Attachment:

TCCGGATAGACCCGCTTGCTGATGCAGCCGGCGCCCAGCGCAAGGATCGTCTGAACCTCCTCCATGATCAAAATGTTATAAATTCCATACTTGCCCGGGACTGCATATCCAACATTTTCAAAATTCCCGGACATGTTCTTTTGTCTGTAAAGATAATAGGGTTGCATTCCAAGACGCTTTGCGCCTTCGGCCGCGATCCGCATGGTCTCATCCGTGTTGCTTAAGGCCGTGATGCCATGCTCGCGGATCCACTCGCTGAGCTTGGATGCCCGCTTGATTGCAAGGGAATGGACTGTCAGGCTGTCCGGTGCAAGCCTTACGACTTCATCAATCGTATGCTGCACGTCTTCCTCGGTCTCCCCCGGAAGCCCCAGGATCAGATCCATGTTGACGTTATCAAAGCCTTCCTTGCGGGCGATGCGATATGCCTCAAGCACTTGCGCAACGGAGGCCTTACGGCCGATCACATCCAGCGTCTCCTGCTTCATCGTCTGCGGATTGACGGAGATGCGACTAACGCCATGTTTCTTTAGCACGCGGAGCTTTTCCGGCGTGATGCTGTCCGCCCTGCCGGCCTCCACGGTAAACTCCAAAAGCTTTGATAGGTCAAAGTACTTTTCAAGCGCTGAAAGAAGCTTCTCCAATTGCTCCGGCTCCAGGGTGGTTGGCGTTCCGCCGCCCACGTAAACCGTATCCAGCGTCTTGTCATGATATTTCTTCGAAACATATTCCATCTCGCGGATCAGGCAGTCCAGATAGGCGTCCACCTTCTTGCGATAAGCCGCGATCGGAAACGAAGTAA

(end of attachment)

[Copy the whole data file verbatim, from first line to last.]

TCCGGATAGACCCGCTTGCTGATGCAGCCGGCGCCCAGCGCAAGGATCGTCTGAACCTCCTCCATGATCAAAATGTTATAAATTCCATACTTGCCCGGGACTGCATATCCAACATTTTCAAAATTCCCGGACATGTTCTTTTGTCTGTAAAGATAATAGGGTTGCATTCCAAGACGCTTTGCGCCTTCGGCCGCGATCCGCATGGTCTCATCCGTGTTGCTTAAGGCCGTGATGCCATGCTCGCGGATCCACTCGCTGAGCTTGGATGCCCGCTTGATTGCAAGGGAATGGACTGTCAGGCTGTCCGGTGCAAGCCTTACGACTTCATCAATCGTATGCTGCACGTCTTCCTCGGTCTCCCCCGGAAGCCCCAGGATCAGATCCATGTTGACGTTATCAAAGCCTTCCTTGCGGGCGATGCGATATGCCTCAAGCACTTGCGCAACGGAGGCCTTACGGCCGATCACATCCAGCGTCTCCTGCTTCATCGTCTGCGGATTGACGGAGATGCGACTAACGCCATGTTTCTTTAGCACGCGGAGCTTTTCCGGCGTGATGCTGTCCGCCCTGCCGGCCTCCACGGTAAACTCCAAAAGCTTTGATAGGTCAAAGTACTTTTCAAGCGCTGAAAGAAGCTTCTCCAATTGCTCCGGCTCCAGGGTGGTTGGCGTTCCGCCGCCCACGTAAACCGTATCCAGCGTCTTGTCATGATATTTCTTCGAAACATATTCCATCTCGCGGATCAGGCAGTCCAGATAGGCGTCCACCTTCTTGCGATAAGCCGCGATCGGAAACGAAGTAA